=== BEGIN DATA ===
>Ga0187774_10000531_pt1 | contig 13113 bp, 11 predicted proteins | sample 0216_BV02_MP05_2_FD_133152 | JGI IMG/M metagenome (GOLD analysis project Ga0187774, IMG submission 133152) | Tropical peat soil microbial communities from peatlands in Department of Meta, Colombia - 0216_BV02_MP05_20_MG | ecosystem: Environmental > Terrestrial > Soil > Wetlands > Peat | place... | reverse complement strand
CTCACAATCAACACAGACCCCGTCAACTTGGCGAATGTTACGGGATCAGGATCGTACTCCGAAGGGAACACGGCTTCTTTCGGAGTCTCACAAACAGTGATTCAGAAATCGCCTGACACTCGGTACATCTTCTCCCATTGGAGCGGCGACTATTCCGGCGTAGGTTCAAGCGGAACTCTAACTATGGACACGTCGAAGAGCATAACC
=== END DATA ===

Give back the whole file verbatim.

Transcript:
>Ga0187774_10000531_pt1 | contig 13113 bp, 11 predicted proteins | sample 0216_BV02_MP05_2_FD_133152 | JGI IMG/M metagenome (GOLD analysis project Ga0187774, IMG submission 133152) | Tropical peat soil microbial communities from peatlands in Department of Meta, Colombia - 0216_BV02_MP05_20_MG | ecosystem: Environmental > Terrestrial > Soil > Wetlands > Peat | place... | reverse complement strand
CTCACAATCAACACAGACCCCGTCAACTTGGCGAATGTTACGGGATCAGGATCGTACTCCGAAGGGAACACGGCTTCTTTCGGAGTCTCACAAACAGTGATTCAGAAATCGCCTGACACTCGGTACATCTTCTCCCATTGGAGCGGCGACTATTCCGGCGTAGGTTCAAGCGGAACTCTAACTATGGACACGTCGAAGAGCATAACC